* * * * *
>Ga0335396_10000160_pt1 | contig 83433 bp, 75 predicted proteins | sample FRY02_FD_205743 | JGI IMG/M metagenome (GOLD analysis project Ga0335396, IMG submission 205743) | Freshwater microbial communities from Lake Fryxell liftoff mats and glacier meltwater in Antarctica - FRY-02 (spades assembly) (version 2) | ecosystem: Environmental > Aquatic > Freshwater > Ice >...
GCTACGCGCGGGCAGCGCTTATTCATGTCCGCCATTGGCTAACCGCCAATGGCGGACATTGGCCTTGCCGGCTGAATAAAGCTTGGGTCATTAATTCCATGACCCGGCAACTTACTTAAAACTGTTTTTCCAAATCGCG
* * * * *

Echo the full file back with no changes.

>Ga0335396_10000160_pt1 | contig 83433 bp, 75 predicted proteins | sample FRY02_FD_205743 | JGI IMG/M metagenome (GOLD analysis project Ga0335396, IMG submission 205743) | Freshwater microbial communities from Lake Fryxell liftoff mats and glacier meltwater in Antarctica - FRY-02 (spades assembly) (version 2) | ecosystem: Environmental > Aquatic > Freshwater > Ice >...
GCTACGCGCGGGCAGCGCTTATTCATGTCCGCCATTGGCTAACCGCCAATGGCGGACATTGGCCTTGCCGGCTGAATAAAGCTTGGGTCATTAATTCCATGACCCGGCAACTTACTTAAAACTGTTTTTCCAAATCGCG